This photographic exhibition takes you into the fragile world of coral reefs, highlighting the harmony between humans and nature: a message that is both urgent and full of hope.
© 2020. Martin Colognoli
The CORAL exhibition takes you into the fragile world of coral reefs, highlighting the harmony between humans and nature: a message that is both urgent and full of hope.
Discover the remarkable story of traditional Indonesian fishermen protecting and restoring the destroyed ecosystem on which they directly depend for their livelihood: THE CORAL REEF.
Coral reefs are a refuge, a home, and a food resource for 25% of the world’s marine biodiversity. They also serve as coastal protection and as a food and economic resource for 275 million people.
Coral Guardian is a French NGO, founded in 2012, that addresses the issue of the degradation of coral reefs on which humans depend, through participative marine conservation and awareness programs.
The damages caused by dynamite and cyanide fishing techniques are still ongoing. It is important to act quickly in order to raise awareness among coastal communities on the importance of coral reefs. Coral Guardian is working with the fishing village of Seraya, whose inhabitants, in turn, raise awareness among tourists and locals on the importance of coral ecosystems.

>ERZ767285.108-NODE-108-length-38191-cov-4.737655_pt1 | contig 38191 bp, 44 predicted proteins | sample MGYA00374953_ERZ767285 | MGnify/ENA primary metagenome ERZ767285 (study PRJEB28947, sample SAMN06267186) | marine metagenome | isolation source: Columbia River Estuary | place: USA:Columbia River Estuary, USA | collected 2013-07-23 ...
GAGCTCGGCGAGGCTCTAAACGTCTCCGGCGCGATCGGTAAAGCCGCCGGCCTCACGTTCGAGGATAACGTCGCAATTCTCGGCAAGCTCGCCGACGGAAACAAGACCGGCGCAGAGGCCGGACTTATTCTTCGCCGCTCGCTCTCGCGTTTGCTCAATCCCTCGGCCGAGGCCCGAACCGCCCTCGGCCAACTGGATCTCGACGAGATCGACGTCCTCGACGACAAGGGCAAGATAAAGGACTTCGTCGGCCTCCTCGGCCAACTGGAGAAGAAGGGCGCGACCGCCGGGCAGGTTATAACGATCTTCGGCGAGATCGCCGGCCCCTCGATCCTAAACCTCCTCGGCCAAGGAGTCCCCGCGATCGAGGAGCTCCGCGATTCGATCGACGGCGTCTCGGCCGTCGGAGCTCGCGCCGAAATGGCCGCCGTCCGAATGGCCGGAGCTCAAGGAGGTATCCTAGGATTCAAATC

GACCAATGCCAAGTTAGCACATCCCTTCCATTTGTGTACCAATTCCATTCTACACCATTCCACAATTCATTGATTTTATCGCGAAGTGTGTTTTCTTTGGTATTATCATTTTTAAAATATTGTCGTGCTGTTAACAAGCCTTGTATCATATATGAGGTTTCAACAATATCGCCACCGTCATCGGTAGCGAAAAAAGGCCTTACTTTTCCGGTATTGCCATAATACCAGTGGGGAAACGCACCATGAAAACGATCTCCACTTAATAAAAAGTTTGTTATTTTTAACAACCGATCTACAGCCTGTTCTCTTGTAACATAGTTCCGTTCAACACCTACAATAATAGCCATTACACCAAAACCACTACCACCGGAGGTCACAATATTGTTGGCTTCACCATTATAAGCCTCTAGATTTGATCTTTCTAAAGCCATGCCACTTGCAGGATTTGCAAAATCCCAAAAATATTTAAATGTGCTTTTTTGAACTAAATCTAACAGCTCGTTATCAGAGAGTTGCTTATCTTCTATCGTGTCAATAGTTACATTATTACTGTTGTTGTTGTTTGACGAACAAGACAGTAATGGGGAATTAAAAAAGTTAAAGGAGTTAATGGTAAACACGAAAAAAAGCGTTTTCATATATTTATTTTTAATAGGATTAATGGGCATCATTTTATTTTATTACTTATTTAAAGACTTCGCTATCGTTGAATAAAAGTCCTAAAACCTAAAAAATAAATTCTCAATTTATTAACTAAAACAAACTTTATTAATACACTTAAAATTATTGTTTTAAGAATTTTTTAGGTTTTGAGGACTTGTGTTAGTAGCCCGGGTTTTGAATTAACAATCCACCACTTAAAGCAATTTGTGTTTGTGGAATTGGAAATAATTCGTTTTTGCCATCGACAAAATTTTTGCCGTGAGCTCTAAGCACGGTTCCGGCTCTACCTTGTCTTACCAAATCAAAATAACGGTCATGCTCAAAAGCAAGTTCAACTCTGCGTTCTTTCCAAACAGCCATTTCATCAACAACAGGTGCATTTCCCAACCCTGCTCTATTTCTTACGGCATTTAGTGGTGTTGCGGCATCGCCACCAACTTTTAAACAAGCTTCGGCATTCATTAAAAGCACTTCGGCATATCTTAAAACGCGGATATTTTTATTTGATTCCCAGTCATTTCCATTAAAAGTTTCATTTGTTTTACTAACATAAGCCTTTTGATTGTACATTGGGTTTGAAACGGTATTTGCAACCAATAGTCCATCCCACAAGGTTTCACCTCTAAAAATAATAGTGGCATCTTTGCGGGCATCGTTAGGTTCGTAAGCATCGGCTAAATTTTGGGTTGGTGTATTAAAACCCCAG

It is often difficult to raise awareness about a cause that seems far away from our daily lives. This exhibition brings you into a world of damaged reefs, committed fishermen and restored reefs… A message that is both urgent and full of hope.
« Throughout scenes taken on the spot, this photo documentary first tells the story of a human adventure with people I admire and for whom I have the greatest respect.
It takes place in the fishing village of Seraya Besar, a small remote island located off the west coast of Flores, near Komodo National Park in Indonesia. Located in the centre of the coral triangle, the epicentre of marine biodiversity, this area is home to 76% of the world’s coral species and 2,228 species of reef fish.
Its inhabitants come from nomadic seafaring populations. Hunted by Japanese troops, they settled at the end of the Second World War. This village of 750 inhabitants depends solely on fishing; their food sovereignty is essential to their survival. Being a fisherman is considered to be one of the most dangerous jobs in the world.
I have known the people of this village for 7 years now. I go there every year for several months in a row, to carry on implementing a program of marine conservation and protection of coral reefs. Having taken the time to know them, I have been able to enter their daily life and participate in ancestral activities, such as fishing.
I feel particularly grateful to them for the immense wealth of knowledge they have shared with me. To have allowed me to enter their lives, to have granted me their friendship and to have communicated their ‘joie de vivre’ is the most precious human adventure. »